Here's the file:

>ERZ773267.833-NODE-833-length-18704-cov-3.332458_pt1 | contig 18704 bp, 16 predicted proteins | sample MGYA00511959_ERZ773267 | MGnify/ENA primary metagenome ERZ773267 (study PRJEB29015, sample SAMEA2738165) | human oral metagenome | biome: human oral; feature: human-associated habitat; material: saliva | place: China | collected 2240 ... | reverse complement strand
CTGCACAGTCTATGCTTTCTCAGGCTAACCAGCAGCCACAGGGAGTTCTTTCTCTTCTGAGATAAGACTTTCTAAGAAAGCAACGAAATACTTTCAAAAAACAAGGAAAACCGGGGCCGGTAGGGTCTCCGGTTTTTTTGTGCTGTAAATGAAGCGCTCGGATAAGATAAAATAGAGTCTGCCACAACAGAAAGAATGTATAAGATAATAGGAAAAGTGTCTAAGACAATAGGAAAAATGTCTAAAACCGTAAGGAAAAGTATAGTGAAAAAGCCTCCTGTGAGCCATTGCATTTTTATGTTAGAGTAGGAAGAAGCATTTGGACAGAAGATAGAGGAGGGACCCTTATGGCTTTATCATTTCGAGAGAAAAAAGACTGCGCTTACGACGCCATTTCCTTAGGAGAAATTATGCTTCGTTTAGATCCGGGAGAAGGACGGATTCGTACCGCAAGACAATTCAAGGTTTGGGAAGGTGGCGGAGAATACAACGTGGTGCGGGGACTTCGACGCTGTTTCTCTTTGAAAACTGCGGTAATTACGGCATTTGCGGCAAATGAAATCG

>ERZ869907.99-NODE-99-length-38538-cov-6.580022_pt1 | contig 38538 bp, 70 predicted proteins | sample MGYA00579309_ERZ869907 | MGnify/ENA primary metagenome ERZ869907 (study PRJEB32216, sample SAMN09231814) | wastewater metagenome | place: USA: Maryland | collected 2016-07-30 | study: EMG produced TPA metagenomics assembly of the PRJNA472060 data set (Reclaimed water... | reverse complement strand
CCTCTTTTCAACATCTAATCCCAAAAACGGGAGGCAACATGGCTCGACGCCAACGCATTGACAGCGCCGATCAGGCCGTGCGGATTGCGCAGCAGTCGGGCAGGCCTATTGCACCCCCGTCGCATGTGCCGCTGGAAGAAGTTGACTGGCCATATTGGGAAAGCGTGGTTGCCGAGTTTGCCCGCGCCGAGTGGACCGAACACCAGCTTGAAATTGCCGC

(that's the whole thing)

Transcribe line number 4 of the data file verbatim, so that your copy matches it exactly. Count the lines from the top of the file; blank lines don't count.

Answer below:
CCTCTTTTCAACATCTAATCCCAAAAACGGGAGGCAACATGGCTCGACGCCAACGCATTGACAGCGCCGATCAGGCCGTGCGGATTGCGCAGCAGTCGGGCAGGCCTATTGCACCCCCGTCGCATGTGCCGCTGGAAGAAGTTGACTGGCCATATTGGGAAAGCGTGGTTGCCGAGTTTGCCCGCGCCGAGTGGACCGAACACCAGCTTGAAATTGCCGC